We’re just under a week away from having a new Gene Wolfe book on the shelves! It’s been a long (three year) wait. I’m excited.
A friend of mine asked me to recommend to him a book that would be a great introduction to Gene Wolfe. This particular friend I wouldn’t say is a regular reader of science fiction and fantasy books, but he isn’t completely alien to them either. In my own opinion, the “Books of The New Sun” are by far Wolfe’s best. They’re good for many rereads and chock full of everything that makes a story worth loving. However, it didn’t seem wise to suggest such a large omnibus, whose pages number around 1500, to a person who didn’t regularly immerse himself into the Science Fiction and Fantasy genre. I wanted to suggest something that would show him just how intelligent and imaginative of a writer Wolfe is without scaring him into thinking he’d have to invest a countless number of hours in an Elf-crazed-Tolkienesque sized universe filled with maps and imaginary dead languages. I wanted to suggest something slightly simpler. So I decided on the following three books as good, but not overwhelming, introductions to Gene Wolfe:
“The Fifth Head of Cerberus” Three beautiful novellas set in the future on a colonized (or conquered?) planet. It’s been on my re-read list for a while, and I felt it would be the least intimidating to start with because it breaks Wolfe’s work up into three pieces that are easier to digest than his more robust novels. It’s also filled with beautiful characters and interesting discoveries. It would probably be my first recommendation.
“The Sorcerer’s House” One of Wolfe’s more current novels and also one of my all time favorites. When I met Gene at MadCon in 2010 I actually had him sign my copy, because I had enjoyed it so much. This book is a series of letters from a man who was recently released from prison, to his brother, concerning a house he inherits and the events that transpire within it. It’s definitely a fantasy filled with some fantastical creatures and characters, but for me personally, it seemed to take the normal and mundane pieces of life and polish them up into something remarkable as well. I’d recommend this novel to anyone, and it’s an easy read for first time Wolfe readers.
“Free Live Free” This particular book holds a strength in character development that as an amateur writer I could only dream of achieving. It’s a mystery with a dash of the fantastic sprinkled throughout it. I will admit it has it’s rougher parts, but nothing about it seemed meaningless or poorly executed. If you judge the books you read by the quality of their characters than this is certainly worth your time.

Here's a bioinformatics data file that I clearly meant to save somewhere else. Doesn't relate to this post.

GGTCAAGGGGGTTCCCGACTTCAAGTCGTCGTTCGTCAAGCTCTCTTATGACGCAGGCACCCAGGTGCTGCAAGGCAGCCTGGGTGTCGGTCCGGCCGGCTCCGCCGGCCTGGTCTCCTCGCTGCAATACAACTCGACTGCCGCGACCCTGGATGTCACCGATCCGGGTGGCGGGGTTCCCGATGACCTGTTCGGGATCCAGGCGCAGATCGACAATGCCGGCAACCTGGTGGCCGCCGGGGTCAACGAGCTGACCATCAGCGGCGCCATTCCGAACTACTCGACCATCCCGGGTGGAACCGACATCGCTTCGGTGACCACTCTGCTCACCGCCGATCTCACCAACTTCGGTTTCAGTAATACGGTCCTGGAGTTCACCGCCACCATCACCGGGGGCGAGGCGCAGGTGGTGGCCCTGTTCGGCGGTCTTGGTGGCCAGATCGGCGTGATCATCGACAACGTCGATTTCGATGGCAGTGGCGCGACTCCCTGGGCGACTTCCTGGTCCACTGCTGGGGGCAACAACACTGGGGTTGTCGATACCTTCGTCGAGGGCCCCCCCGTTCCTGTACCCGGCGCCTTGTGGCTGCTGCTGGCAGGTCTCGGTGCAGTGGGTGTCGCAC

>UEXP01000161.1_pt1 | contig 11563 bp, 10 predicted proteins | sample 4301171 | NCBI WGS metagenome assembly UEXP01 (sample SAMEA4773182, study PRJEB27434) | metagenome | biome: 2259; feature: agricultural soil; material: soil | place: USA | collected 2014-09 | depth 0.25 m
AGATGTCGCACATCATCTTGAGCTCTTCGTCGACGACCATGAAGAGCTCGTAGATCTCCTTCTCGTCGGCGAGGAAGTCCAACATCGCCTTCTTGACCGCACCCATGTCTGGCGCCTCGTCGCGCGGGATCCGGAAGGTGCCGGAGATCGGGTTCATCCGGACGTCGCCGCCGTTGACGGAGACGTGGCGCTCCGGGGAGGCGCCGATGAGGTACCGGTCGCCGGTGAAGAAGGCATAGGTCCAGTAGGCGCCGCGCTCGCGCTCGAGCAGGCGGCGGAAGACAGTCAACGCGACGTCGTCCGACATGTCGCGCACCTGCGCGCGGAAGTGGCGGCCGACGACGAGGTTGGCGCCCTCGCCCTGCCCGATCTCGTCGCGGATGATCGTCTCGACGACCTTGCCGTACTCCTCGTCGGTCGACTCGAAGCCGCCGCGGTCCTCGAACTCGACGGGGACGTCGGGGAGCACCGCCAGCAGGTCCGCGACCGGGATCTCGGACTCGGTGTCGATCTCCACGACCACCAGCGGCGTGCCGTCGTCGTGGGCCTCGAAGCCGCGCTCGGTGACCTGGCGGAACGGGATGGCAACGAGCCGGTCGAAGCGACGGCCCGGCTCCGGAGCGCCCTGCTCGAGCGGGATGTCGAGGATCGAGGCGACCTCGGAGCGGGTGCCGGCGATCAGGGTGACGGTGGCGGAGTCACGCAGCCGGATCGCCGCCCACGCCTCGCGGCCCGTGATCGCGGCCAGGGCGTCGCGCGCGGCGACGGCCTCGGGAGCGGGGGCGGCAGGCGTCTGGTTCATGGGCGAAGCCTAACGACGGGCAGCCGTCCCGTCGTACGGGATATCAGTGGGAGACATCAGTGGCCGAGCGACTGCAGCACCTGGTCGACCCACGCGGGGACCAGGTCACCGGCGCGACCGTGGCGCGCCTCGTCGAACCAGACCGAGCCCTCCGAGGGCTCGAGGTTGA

Now these are just my personal recommendations. I’ve read over 30 of Gene Wolfe’s books and there wasn’t one that disagreed with me. They were all immensely enjoyable. These three just seemed like the ones I’d recommend the most to people wanting to experience Gene Wolfe for the first time. Feel free to comment with your own suggestions!
My brother wrote a fun post on his blog, Faith vs Physics, exploring the idea that Gene Wolfe may have indirectly influenced Doctor Who. Perhaps a highly improbably conclusion, but not impossible. All writers and artists definitely influence each other, and the correlations Tim draws between Gene’s short story and Gaiman’s Who episode are lots of fun. On a side note I’d like to take all the credit for making my brother the Wolfe fan he is today.
Jeremy L. C. Jones interviews Gene Wolfe on Clarksworld Magazine’s website. He talks a lot about writing. Very good read.
Gene Wolfe is a Locus Awards Finalist for best Fantasy Novel (Pirate Freedom) and for best Novella (Memorare). Also Shadows of the New Sun (which is about Wolfe not by him) is up for best Non-Fiction.
According to it’s Amazon.com page, “An Evil Guest” is due out this year on the 16th of September. The cover looks fantastic and Wolfe gave a bit of info about the story to SCI FI Wire back in February of 2007.